caoutchouc

caoutchouc (kouˈchŏk) [key], natural rubber obtained as a latex from various tropical plants, e.g., the Pará rubber tree. It is much more elastic than balata or gutta-percha. It is the most familiar and widely used of the natural rubbers. It is usually processed by coagulating the latex and by milling or smoking the solid rubber. It is then further treated, e.g., by vulcanization, to produce useful articles.

The Columbia Electronic Encyclopedia, 6th ed. Copyright © 2012, Columbia University Press. All rights reserved.

More on caoutchouc from Fact Monster:

  • rubber - rubber rubber, any solid substance that upon vulcanization becomes elastic; the term includes ...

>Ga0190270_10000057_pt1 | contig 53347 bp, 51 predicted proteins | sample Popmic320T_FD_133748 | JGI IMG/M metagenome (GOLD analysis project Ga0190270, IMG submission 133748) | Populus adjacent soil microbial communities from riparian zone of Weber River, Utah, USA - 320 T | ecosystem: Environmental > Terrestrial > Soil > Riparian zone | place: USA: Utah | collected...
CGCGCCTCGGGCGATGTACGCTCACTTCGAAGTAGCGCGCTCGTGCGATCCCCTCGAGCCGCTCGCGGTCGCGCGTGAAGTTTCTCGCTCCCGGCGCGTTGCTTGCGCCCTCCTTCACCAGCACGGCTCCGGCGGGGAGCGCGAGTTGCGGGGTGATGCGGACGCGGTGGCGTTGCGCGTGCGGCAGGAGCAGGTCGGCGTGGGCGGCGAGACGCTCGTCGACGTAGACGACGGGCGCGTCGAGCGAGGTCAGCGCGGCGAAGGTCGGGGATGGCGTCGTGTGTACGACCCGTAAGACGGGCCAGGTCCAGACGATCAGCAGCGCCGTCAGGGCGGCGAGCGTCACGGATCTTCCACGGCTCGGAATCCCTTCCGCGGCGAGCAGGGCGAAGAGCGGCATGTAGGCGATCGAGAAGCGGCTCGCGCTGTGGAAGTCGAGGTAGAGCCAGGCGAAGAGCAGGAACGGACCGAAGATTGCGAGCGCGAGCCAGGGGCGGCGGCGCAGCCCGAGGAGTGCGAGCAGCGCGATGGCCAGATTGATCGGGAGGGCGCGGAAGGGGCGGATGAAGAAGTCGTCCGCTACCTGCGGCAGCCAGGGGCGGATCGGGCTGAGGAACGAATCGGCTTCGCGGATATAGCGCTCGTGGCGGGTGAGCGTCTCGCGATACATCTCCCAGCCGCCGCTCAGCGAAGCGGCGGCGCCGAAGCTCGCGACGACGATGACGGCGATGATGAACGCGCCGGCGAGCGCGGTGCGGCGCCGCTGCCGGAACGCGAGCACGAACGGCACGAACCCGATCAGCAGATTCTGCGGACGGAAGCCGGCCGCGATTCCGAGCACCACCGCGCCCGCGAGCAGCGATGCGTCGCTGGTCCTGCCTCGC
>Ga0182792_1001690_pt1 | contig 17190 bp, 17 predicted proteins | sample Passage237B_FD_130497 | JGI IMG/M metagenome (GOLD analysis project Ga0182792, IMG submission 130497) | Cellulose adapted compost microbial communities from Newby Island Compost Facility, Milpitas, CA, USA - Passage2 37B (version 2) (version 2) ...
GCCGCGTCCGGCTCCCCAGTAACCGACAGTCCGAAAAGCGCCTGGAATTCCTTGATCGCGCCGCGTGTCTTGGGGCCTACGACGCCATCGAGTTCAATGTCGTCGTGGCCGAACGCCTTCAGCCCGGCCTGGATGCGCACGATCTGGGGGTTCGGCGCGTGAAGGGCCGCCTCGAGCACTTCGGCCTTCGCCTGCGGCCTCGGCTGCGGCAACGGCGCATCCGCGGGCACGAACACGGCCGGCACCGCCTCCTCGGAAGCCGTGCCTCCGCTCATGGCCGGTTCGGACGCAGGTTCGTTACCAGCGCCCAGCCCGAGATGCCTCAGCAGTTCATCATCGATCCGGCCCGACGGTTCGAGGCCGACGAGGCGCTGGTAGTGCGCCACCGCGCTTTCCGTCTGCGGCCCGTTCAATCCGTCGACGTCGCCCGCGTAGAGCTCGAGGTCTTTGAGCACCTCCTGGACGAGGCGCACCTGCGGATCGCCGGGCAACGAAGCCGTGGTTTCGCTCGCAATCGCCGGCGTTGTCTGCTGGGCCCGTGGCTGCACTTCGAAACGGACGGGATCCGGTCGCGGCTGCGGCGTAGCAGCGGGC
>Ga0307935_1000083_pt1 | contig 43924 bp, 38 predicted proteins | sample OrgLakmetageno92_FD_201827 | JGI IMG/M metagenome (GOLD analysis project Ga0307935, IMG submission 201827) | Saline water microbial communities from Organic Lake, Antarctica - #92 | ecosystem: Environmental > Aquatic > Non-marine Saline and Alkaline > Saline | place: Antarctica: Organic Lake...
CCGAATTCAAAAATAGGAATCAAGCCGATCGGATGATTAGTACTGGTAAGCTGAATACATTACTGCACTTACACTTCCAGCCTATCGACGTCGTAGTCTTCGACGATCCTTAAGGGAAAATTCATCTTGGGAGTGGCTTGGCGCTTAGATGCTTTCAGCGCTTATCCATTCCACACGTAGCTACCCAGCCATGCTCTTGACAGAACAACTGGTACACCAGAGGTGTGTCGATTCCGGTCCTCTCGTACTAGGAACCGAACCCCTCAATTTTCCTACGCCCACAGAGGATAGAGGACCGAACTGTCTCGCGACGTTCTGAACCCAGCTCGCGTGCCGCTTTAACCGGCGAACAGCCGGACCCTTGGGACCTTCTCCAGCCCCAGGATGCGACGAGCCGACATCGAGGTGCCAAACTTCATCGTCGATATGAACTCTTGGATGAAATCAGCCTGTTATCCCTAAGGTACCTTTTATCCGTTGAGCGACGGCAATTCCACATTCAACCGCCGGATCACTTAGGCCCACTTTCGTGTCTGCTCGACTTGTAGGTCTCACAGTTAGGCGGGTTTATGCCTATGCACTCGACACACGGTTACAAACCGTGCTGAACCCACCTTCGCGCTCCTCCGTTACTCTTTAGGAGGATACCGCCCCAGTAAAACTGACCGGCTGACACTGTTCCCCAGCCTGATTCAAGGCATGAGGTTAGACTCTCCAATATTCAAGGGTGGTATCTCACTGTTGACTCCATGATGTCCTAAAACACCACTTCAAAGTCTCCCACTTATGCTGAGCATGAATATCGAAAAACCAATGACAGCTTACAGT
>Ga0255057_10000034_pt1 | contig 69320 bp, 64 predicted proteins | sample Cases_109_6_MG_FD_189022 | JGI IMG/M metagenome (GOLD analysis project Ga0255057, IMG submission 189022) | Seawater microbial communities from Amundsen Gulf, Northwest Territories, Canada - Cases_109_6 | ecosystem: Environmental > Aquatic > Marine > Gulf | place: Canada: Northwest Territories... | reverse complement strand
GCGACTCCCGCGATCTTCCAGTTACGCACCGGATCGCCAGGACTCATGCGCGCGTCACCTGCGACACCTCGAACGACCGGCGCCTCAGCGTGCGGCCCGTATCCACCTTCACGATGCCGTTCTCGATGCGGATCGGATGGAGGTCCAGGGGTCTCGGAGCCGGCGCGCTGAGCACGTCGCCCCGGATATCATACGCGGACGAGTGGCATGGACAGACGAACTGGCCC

• gutta-percha - gutta-percha gutta-percha , natural latex obtained from Palaquium gutta and several other evergreen ...
  • isoprene - isoprene isoprene or 2-methyl-1,3-butadiene, colorless liquid organic compound. It is a ...
  • Kateb Yacine - Yacine, Kateb Yacine, Kateb , 1929–89, Algerian author. In 1945 he moved to Paris and ...
  • latex - latex latex, emulsion of a polymer (e.g., rubber) in water (see colloid). Natural latexes are ...

See more Encyclopedia articles on: Organic Chemistry